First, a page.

“Being a ‘pantser’ I have always resisted outlining, but I have to say that Fast Fiction changed my mind! Denise Jaden takes what I find to be a scary process (outlining) and makes it into an easy and, dare I say, enjoyable one. Fast Fiction is a hands-on book that asks the right questions to get your mind and your story flowing. I know I’ll be using Fast Fiction over and over again. Highly recommended for fiction writers!
— Janet Gurtler, author of RITA Award finalist I’m Not Her

“Fast Fiction is full of strategies and insights that will inspire and motivate writers of every experience level — and best of all, it provides them with a solid plan to quickly complete the first draft of their next novel.”
— Mindi Scott, author of Freefall

“Fast Fiction provides writers with the perfect mix of practical guidance and the kick in the pants they need to finish that draft. This book is a must-have for writers of all levels.”
— Eileen Cook, author of The Almost Truth

Practical and down-to-earth, Denise Jaden’s Fast Fiction makes a one-month draft seem doable, even for beginners, any month of the year.”
— Jennifer Echols, author of Endless Summer and Playing Dirty

“One of the greatest challenges any writer faces is getting a great idea out of one’s brain and onto the page. Fast Fiction breaks that process down into concrete, manageable steps, each accompanied by Denise Jaden’s sage advice and enthusiastic encouragement. And anything that helps streamline the drafting process is a-okay by me! Fast Fiction is a great addition to any writer’s toolbox — I’ve got it in mine!”
— Catherine Knutsson, author of Shadows Cast by Stars

“Forget the fact that this resource is directed at those wanting to complete a fast draft — if you’re out to get your novel done, period, Jaden’s Fast Fiction will be the kick in the butt that gets you there, from story plan to ‘The End’. . . and beyond.”
— Judith Graves, author of the Skinned series for young adults

Where you can find Fast Fiction:

Help an author out:
Can't get a copy of FAST FICTION right now? I wonder if you'd consider helping out in other ways. I'd really appreciate any way that you can help!

  • Ask your library or bookstore to bring in FAST FICTION
  • Leave a review on Amazon (the more books are reviewed on Amazon, the more they will show up as suggestions for readers).
  • Mention FAST FICTION on Facebook, Twitter, your blog, or pin a link to Amazon on Pinterest
Blog Tour Stops:
Comment on any of the following blog posts celebrating Fast Fiction's release to be entered to win prizes galore! 
(All Fast Fiction blog posts should be live by March 9th, or sooner. Contest will be open until March 15th. If any links don't work, stop by http://denisejaden.blogspot.com for updated links.)

GCC Blogs:

Additional Participating Blogs:

Remember, all you have to do is leave comments to get lots of extra entries to win some great prizes. 
Don't know what to comment about? Tell us the name of your favorite writing book!

Share this widget here:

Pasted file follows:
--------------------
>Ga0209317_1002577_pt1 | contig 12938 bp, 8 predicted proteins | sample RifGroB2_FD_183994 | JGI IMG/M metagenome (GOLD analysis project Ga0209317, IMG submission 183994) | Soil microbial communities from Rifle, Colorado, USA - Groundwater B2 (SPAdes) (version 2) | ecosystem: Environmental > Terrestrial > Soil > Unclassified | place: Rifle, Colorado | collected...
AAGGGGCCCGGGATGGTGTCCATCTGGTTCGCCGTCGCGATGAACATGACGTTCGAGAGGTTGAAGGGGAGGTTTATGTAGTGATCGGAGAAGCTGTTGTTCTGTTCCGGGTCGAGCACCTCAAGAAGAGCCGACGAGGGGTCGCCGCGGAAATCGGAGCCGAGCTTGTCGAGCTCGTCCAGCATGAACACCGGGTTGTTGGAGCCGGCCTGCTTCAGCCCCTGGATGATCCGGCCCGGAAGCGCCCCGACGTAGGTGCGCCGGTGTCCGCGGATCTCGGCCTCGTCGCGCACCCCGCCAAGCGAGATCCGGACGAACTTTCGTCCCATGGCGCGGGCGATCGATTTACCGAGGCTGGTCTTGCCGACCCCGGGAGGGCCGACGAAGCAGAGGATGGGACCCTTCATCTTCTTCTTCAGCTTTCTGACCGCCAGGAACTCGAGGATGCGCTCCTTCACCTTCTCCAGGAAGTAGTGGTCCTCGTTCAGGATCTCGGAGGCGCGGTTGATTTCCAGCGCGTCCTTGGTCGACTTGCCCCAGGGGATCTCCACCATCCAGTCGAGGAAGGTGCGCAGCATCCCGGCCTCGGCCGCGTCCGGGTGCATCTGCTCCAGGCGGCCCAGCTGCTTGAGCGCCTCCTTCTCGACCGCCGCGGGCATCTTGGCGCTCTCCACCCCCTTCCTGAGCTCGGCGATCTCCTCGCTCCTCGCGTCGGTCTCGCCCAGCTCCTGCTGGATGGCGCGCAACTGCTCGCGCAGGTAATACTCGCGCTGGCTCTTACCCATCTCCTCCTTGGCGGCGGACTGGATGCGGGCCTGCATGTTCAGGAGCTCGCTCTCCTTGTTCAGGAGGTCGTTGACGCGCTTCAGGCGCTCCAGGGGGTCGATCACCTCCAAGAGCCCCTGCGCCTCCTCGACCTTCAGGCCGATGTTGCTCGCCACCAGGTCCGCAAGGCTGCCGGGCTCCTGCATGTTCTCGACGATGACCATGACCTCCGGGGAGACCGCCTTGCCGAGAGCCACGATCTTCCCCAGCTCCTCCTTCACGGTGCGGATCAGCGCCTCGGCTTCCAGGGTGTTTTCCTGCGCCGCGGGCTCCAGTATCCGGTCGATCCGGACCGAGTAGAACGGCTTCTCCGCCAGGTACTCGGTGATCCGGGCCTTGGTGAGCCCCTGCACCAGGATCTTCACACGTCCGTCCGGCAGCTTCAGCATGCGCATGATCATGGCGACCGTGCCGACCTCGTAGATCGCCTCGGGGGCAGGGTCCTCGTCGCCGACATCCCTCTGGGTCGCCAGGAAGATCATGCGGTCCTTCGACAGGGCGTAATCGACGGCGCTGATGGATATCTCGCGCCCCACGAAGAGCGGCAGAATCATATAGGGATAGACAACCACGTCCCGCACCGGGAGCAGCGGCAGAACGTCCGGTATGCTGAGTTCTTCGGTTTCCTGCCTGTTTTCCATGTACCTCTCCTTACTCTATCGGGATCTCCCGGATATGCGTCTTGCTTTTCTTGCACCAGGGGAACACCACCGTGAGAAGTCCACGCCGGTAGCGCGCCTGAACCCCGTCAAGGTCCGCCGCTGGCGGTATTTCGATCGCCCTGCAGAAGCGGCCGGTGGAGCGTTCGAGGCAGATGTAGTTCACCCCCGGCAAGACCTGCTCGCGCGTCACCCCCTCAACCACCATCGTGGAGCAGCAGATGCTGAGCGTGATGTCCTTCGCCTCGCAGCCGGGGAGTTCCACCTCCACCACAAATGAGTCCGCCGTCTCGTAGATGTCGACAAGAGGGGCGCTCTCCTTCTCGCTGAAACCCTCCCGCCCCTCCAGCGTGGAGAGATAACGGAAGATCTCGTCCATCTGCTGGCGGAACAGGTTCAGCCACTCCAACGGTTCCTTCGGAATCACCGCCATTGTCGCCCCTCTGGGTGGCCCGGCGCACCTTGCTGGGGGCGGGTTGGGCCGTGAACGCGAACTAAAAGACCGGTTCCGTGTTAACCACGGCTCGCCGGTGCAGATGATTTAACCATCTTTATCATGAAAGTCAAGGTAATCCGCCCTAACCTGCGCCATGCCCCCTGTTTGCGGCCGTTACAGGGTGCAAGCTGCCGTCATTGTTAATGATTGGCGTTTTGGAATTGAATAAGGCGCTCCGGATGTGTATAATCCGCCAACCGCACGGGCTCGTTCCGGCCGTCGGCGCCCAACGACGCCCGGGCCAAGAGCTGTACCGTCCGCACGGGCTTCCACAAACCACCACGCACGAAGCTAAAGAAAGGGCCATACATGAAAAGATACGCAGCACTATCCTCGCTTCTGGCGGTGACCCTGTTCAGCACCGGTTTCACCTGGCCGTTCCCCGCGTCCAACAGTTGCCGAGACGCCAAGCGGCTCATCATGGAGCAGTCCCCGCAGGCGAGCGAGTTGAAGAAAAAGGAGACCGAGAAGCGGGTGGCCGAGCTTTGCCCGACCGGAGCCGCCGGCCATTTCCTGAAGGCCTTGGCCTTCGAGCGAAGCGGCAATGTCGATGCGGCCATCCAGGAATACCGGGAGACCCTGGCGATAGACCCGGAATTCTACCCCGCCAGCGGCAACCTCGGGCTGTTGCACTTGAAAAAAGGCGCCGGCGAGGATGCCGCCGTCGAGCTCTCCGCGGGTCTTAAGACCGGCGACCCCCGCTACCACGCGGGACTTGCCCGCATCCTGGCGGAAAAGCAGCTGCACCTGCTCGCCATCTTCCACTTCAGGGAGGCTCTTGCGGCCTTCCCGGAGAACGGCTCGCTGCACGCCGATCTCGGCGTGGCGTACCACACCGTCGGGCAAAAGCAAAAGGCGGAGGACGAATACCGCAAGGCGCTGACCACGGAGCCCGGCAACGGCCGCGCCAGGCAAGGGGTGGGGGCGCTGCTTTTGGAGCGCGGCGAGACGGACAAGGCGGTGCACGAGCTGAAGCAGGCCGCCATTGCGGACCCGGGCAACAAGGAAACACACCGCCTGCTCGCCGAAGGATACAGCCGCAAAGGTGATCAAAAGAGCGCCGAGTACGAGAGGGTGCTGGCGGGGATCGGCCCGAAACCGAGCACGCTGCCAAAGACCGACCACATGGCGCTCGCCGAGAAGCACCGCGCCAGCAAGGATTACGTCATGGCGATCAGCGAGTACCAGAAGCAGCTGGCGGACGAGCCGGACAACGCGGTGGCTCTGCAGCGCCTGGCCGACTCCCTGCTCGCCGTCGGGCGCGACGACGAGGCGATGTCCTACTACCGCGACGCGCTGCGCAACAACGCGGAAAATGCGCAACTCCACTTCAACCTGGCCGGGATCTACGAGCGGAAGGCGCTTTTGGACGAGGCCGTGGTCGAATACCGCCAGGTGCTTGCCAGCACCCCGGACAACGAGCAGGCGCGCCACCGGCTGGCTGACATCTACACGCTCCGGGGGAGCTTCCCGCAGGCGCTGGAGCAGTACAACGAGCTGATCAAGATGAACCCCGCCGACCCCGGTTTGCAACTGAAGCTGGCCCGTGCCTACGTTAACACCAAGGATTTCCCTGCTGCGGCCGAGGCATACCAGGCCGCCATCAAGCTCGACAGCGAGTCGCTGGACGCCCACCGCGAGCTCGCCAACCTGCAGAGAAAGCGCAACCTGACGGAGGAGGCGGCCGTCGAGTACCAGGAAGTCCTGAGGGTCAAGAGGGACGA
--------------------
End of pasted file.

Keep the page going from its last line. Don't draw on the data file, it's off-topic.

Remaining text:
http://www.rafflecopter.com/rafl/share-code/Y2QyYmEwOTMzNTUyNGRiYWY0NWE1YWE4YjBjN2I2OjQ=/ a Rafflecopter giveaway

Or, if the Rafflecopter Giveaway doesn't seem to be coming up on this blog, access it here: http://www.denisejaden.com/FastFictionContest.html

Tuesday, February 25, 2014

It Got Me Again!

Sometimes little gifts turn out to be very expensive…

When my daughter gave me a book-a-day calendar, I thought it would be fun to read nice quotes every morning, a nice change of pace from last year's doodle calendar on which I drew far too many octopuses. The calendar isn't filled with quotes, it's filled with well-written little blurbs. And they're making me buy books. Lots and lots of books. It got me again, today.



Heck, yeah. I want to know about China's Taiping civil war. I want to go to China someday! I love learning! I love reading about everything! Books, books, books, more books!

I told my daughter that she better get me another bookcase next year. Or maybe I should just start drawing octopuses over the enticing book blurbs?


Thursday, February 13, 2014

Cover Reveal! Holly Shindler's FERAL.

Holly does such a great job corralling all of us over at YA Outside The Lines, so I'm thrilled to help her reveal the cover for her newest title, Feral. Beautiful, isn't it? 




It’s too late for you. You’re dead.

Those words float through Claire Cain’s head as she lies broken and barely alive after a brutal beating. And the words continue to haunt her months later, in the relentless, terrifying nightmares that plague her sleep. So when her father is offered a teaching sabbatical in another state, Claire is hopeful that getting out of Chicago, away from the things that remind her of what she went through, will offer a way to start anew.

But when she arrives in Peculiar, Missouri, Claire quickly realizes something is wrong—the town is brimming with hidden dangers and overrun by feral cats. And her fears are confirmed when a popular high school girl, Serena Sims, is suddenly found dead in the icy woods behind the school. While everyone is quick to say Serena died in an accident, Claire knows there’s more to it—for she was the one who found Serena, battered and most certainly dead, surrounded by the town’s feral cats.